Massachusetts Senate overturns veto, passes law expanding access to abortion: NPR

Women’s rights activists, including Jane Marcus of Medford, pictured in May, have urged the legislature to pass legislation that codifies abortion rights into state law.

Jessica Rinaldi / Boston Globe via Getty Images


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Jessica Rinaldi / Boston Globe via Getty Images


Women’s rights activists, including Jane Marcus of Medford, pictured in May, have urged the legislature to pass legislation that codifies abortion rights into state law.

Jessica Rinaldi / Boston Globe via Getty Images

The Massachusetts State Senate joined the State House of Representatives on Tuesday to pass legislation that enshrines abortion rights in state law and expands access to young people under 16 years. The two-chamber decision overturns Gov. Charlie Baker’s veto on the measure last week.

The ROE law, as it is called, will allow abortions after 24 weeks of pregnancy in cases of fatal fetal abnormality and in cases where a doctor deems it necessary “to preserve the physical or mental health of the patient.”

It also lowers the age at which people can request an abortion without the consent of a parent or a judge from 18 to 16.

Senator Harriette Chandler, who was behind one of the bills, said she was proud of the legislature’s actions to ensure residents’ “reproductive freedoms”.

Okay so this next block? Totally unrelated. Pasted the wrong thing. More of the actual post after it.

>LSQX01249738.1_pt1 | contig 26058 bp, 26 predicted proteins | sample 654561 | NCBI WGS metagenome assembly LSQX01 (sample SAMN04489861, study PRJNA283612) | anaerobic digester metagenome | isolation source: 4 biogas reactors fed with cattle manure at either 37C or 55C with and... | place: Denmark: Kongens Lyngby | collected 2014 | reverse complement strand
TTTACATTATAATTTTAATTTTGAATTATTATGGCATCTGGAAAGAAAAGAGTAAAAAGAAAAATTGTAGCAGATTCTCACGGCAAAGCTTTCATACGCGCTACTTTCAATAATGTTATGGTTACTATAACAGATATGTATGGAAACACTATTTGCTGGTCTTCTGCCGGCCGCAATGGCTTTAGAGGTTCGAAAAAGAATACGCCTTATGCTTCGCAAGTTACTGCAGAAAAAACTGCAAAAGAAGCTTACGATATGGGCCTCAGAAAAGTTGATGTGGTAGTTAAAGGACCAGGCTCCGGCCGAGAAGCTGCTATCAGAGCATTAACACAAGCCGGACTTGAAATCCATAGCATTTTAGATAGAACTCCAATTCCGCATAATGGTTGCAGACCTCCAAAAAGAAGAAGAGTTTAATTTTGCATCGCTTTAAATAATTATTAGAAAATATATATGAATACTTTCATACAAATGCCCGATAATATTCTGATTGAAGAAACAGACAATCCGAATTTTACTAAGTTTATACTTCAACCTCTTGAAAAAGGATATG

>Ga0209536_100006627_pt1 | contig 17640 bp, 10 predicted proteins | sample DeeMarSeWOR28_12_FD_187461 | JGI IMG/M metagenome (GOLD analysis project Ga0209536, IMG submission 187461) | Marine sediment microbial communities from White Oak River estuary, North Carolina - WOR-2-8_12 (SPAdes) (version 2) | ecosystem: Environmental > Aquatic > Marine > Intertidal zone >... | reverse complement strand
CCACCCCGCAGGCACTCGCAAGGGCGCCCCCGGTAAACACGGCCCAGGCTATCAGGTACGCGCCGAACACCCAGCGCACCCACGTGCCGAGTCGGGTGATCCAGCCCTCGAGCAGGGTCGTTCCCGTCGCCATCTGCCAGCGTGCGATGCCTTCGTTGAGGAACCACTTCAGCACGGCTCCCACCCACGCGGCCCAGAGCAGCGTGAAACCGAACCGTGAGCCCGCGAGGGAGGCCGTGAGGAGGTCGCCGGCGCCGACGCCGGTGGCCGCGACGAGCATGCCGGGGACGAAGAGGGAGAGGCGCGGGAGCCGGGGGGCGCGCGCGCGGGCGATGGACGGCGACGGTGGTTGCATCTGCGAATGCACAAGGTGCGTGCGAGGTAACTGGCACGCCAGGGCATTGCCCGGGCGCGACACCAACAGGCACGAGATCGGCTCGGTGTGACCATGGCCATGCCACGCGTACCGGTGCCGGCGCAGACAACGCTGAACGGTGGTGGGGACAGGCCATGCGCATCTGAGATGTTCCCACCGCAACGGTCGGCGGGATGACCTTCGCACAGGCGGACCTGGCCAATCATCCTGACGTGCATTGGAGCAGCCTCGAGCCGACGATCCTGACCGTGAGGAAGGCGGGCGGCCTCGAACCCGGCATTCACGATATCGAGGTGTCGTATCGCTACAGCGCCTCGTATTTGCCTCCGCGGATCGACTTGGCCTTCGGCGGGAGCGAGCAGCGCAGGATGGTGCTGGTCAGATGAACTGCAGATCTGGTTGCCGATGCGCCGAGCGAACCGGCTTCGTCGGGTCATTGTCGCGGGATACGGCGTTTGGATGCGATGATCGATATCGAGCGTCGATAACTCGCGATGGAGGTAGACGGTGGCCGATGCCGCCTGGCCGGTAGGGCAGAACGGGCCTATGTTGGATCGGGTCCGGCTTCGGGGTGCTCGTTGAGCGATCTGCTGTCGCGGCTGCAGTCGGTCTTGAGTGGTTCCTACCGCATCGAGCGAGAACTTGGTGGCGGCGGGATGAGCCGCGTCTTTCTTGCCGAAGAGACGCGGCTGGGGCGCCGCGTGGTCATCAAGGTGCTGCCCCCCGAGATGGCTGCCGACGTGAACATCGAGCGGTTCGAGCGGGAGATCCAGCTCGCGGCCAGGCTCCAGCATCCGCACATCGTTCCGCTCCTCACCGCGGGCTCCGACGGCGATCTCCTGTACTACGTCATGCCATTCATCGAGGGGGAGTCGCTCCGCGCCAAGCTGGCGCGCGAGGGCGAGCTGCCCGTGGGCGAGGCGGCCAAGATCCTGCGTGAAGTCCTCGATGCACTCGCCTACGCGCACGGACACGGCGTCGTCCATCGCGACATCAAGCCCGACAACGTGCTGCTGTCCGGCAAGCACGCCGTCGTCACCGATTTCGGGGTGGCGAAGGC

“Pregnant people who once faced almost insurmountable barriers to accessing abortion care can now seize the right to control their own bodies,” Chandler said in a tweet Tuesday.

The ROE Act Coalition, which coordinated a statewide effort to pass the new law, celebrated the Senate vote, calling it a victory and a major milestone.

“With the provisions of the ROE law now in effect, most young adults seeking abortions will be able to access the care and support they need without having to resort to the legal system, and pregnant women facing a fatal fetal diagnosis more late in pregnancy will be able to access abortion care here. in Massachusetts, with a provider they know and trust, rather than traveling across the country for treatment, ”organizers said in a report. declaration.

Governor Baker vetoed the bill on Christmas Eve after the legislature rejected his revisions. In a letter to lawmakers, the Republican governor said he “strongly” supports the right to access reproductive health care, including the bill’s provision that would make abortions available after 24 weeks of pregnancy if the fetus would not survive after birth, State House News Service reported.

He also agreed that a 24-hour waiting period before an abortion is not necessary. However, he opposed revisions to the law that removed legal barriers for minors seeking to terminate a pregnancy.

“I cannot support the sections of this proposal that expand the availability of term abortions and allow 16 and 17 year olds to have an abortion without the consent of a parent or guardian,” Baker wrote.


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